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As Lisa turned north toward the bridge over the canal, she saw Tepic on it, heading toward Kasa’s tower. “Tepic!” she called, and he stopped and waited for her. She skidded to a stop by him, panting. “He wants me to get Miss Bookworm,” she said.
“What fer? Is he gonna sic her on me?”
“I don’t know.” Having recognized a finally-arrived opportunity, she fumbled in her pocket and drew out the envelope, with its letter, written days ago, safely tucked inside. “Can you… send this?” she asked, still panting a little. “And I think it needs a… stamp?” She handed it over to him.
“Sure! I’ll go over to the Messengers–they owes me a favor or two.” He looked at the name of Dr. Solsen on the envelope. “Will he help?”
“I hope so, if he can come,” Lisa replied. “I’d better go. Thank you!” As she dashed off, Tepic called after her, “All right, Lisa–yer look after yerself!”
Lisa dashed away, past Kasa’s tower, and clattered across another bridge, finally skidding to a stop on Miss Hienrichs’ doorstep. She rapped on the door, which was opened within seconds by the housekeeper. She took one look at Lisa and called upstairs, “Miss Bookworm!”
Miss Hienrichs clattered down the stairs, grimacing when she saw Lisa. She looked a little disheveled, in an older dress and her hair down, pinned back by two pencils. “More trouble?”
Lisa nodded. “Mr. Canergak wants to see you right away.”
“I’ll bet he does,” she replied impatiently. “But he can wait until I change.” She turned to go back upstairs, but Lisa, greatly daring, reached out and grabbed her sleeve. “Miss Bookworm,” she said apprehensively, “he’s… he’s *angry.*”
Miss Hienrichs looked back at her, and finally nodded. “All right.” With that, she swept out of the house, not even bothering to put on a jacket or hat. Lisa hurried along in her wake.
They went inside the asylum, and found Canergak waiting for them in the antechamber that contained the elevator, as well as the entrance to the ground-floor office. Canergak nodded once to Miss Hienrichs. “Again, we must meet.”
“So Lisa said,” she replied. “What is the trouble?”
“Today, the fox child entered my private room and released the cat. Beatrixe Rouse was mauled in the process, probably trying to protect the fox.”
Miss Hienrichs hissed in a breath. “How badly hurt is she?”
“I do not know,” Canergak replied coldly. “I doubt her eye or limbs will survive. The cord was still strong, but she has lost much blood.” Lisa bit back a sob as he continued, “I subdued the animal, and Lisa contacted Dr. Grendel. Miss Rouse has been taken to my hospital. I know nothing else.”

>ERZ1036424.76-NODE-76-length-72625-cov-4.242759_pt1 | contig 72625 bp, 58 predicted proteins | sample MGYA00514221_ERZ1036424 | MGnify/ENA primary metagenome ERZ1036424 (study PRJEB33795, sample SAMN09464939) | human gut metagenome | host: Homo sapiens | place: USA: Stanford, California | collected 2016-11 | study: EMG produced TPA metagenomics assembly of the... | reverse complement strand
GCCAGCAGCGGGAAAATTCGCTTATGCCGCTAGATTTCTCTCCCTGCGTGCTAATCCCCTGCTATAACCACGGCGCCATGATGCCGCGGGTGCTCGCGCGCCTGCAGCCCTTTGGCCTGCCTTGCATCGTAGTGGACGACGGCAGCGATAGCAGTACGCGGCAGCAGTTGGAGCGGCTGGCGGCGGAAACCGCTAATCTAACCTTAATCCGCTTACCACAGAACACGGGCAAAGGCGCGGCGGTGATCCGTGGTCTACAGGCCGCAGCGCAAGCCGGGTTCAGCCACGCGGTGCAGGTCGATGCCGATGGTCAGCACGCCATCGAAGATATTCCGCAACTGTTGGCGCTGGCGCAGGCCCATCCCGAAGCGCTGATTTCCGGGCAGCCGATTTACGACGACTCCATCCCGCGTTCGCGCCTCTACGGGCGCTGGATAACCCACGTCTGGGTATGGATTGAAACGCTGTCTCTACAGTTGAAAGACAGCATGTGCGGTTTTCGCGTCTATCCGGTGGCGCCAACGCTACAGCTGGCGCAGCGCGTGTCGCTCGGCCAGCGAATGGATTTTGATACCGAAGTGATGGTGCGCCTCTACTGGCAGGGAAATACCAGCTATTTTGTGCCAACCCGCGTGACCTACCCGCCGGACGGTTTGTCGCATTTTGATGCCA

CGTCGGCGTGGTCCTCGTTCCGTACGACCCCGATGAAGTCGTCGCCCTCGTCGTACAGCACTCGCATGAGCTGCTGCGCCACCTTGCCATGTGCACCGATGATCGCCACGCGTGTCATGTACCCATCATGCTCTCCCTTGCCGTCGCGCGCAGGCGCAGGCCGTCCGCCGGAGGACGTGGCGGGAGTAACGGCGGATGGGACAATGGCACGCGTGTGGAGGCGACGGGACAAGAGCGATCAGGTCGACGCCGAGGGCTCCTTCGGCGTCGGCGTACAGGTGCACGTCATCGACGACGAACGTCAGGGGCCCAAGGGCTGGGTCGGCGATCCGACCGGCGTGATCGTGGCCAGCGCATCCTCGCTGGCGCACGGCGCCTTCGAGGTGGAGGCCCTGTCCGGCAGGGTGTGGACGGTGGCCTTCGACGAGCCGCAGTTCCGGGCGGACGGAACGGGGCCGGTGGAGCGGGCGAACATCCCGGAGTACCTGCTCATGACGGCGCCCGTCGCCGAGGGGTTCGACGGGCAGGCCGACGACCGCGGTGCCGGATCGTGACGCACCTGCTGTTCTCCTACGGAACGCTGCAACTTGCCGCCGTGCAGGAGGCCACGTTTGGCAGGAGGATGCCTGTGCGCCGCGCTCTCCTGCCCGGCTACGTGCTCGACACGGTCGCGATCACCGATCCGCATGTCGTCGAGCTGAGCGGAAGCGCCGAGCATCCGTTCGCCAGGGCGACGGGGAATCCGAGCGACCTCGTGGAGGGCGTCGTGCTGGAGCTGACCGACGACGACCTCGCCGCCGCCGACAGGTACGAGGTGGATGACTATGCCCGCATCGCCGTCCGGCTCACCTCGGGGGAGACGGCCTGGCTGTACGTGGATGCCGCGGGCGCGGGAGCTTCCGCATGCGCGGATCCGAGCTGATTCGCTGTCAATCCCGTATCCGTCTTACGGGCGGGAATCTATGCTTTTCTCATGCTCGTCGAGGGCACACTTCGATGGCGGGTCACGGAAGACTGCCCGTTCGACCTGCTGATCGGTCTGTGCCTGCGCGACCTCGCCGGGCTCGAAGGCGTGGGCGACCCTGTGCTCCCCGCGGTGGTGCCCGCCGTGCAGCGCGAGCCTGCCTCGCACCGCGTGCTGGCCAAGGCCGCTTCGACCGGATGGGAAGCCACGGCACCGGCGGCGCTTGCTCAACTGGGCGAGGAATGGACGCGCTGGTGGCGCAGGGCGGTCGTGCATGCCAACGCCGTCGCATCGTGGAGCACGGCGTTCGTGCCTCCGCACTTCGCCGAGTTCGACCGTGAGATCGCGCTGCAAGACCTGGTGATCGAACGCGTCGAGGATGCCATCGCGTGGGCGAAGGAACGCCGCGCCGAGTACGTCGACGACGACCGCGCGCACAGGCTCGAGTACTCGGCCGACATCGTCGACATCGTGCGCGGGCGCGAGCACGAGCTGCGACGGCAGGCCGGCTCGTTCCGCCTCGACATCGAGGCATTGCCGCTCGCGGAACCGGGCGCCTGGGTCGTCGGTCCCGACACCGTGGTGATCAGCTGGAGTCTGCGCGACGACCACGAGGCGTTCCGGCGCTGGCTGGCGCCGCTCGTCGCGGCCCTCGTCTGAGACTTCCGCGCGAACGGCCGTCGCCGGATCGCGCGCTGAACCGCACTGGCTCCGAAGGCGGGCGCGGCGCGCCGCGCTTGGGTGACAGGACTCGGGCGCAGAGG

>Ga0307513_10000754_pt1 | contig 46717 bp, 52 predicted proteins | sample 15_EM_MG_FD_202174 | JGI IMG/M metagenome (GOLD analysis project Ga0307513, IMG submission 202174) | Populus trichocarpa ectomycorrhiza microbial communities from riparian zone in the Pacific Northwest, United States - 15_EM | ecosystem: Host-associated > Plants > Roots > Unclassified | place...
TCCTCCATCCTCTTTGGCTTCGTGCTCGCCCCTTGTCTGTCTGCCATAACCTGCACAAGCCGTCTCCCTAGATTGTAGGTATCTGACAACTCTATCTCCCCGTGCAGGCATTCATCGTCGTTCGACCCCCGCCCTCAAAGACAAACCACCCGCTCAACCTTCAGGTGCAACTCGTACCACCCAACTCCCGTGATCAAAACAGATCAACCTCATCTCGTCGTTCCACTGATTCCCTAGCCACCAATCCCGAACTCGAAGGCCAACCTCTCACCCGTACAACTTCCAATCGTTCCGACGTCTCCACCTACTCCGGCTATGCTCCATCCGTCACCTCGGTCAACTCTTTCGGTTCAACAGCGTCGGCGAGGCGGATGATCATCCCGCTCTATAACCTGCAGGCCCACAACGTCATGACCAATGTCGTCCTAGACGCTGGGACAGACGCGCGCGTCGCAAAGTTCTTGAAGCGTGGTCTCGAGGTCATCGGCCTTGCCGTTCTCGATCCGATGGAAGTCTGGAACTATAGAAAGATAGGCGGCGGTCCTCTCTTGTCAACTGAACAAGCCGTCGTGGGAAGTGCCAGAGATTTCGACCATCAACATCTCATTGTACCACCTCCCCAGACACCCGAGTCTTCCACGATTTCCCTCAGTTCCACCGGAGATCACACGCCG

Miss Bookworm nodded. “I’ll be sure to look in on them.”
Canergak’s coldness suddenly flared up into hot anger. “This is now the *third* time those two, separately or together, have broken into my facility!”
Lisa sneaked a glance up, and saw that Miss Bookworm looked grim. “Do you wish to press charges?” the woman asked.
“I am considering it on the fox child. If he has caused the death of Miss Rouse, I shall!” He looked at Lisa, who gulped. “She was upstairs, and I do not think her involved… directly, this time.”
“I wasn’t, sir,” she said in a small voice. Which wasn’t precisely a lie–she had no idea if Tepic had made and used a copy of her key.
“But she first broke into this facility with her fox friend a little over a year ago, before I hired her. I never forgot that. She also tried to sneak into my lab once before it was finished. And now… this!” He thumped his cane on the floor once again, and once again, Lisa jumped.
“What is your intent concerning her, sir?” Miss Bookworm asked.
“I am sorry,” he said, glancing at her. “I do not think I am capable of rational thought at the moment. Let me calm down.” The look he turned back on Lisa, though, seemed anything but calm. She shivered, but knew her eyes still held the anger she felt. “Do you even know what happens to criminals?” he said ominously. “Perhaps I should press charges on the fox, and get him shipped to the mines? We could go see how thin he becomes as the captivity saps his strength and lungs.”
Lisa gasped, and cried, “No!”
“You had better hope Beatrixe lives.”
She replied in a low voice, “I hope so for *her* sake, not just his.”
That was evidently *not* the right thing for her to say. Canergak inhaled twice, his strange eyes seeming to blaze at her, despite their mechanical nature. “Lisa. If I find you trying to sneak off, or sneak in, or to do anything that makes me think you aren’t trying to reform…” He paused, then continued menacingly, “I will tell the world what I discovered about you.”
Lisa went stark white at this threat to bring true her final nightmare. “Yes, sir,” she said in a small voice.
“Miss Hienrichs, if you please.” Canergak gestured toward the office. “Lisa, leave us!” She immediately fled like a scalded cat for the dining room.
((To be continued…))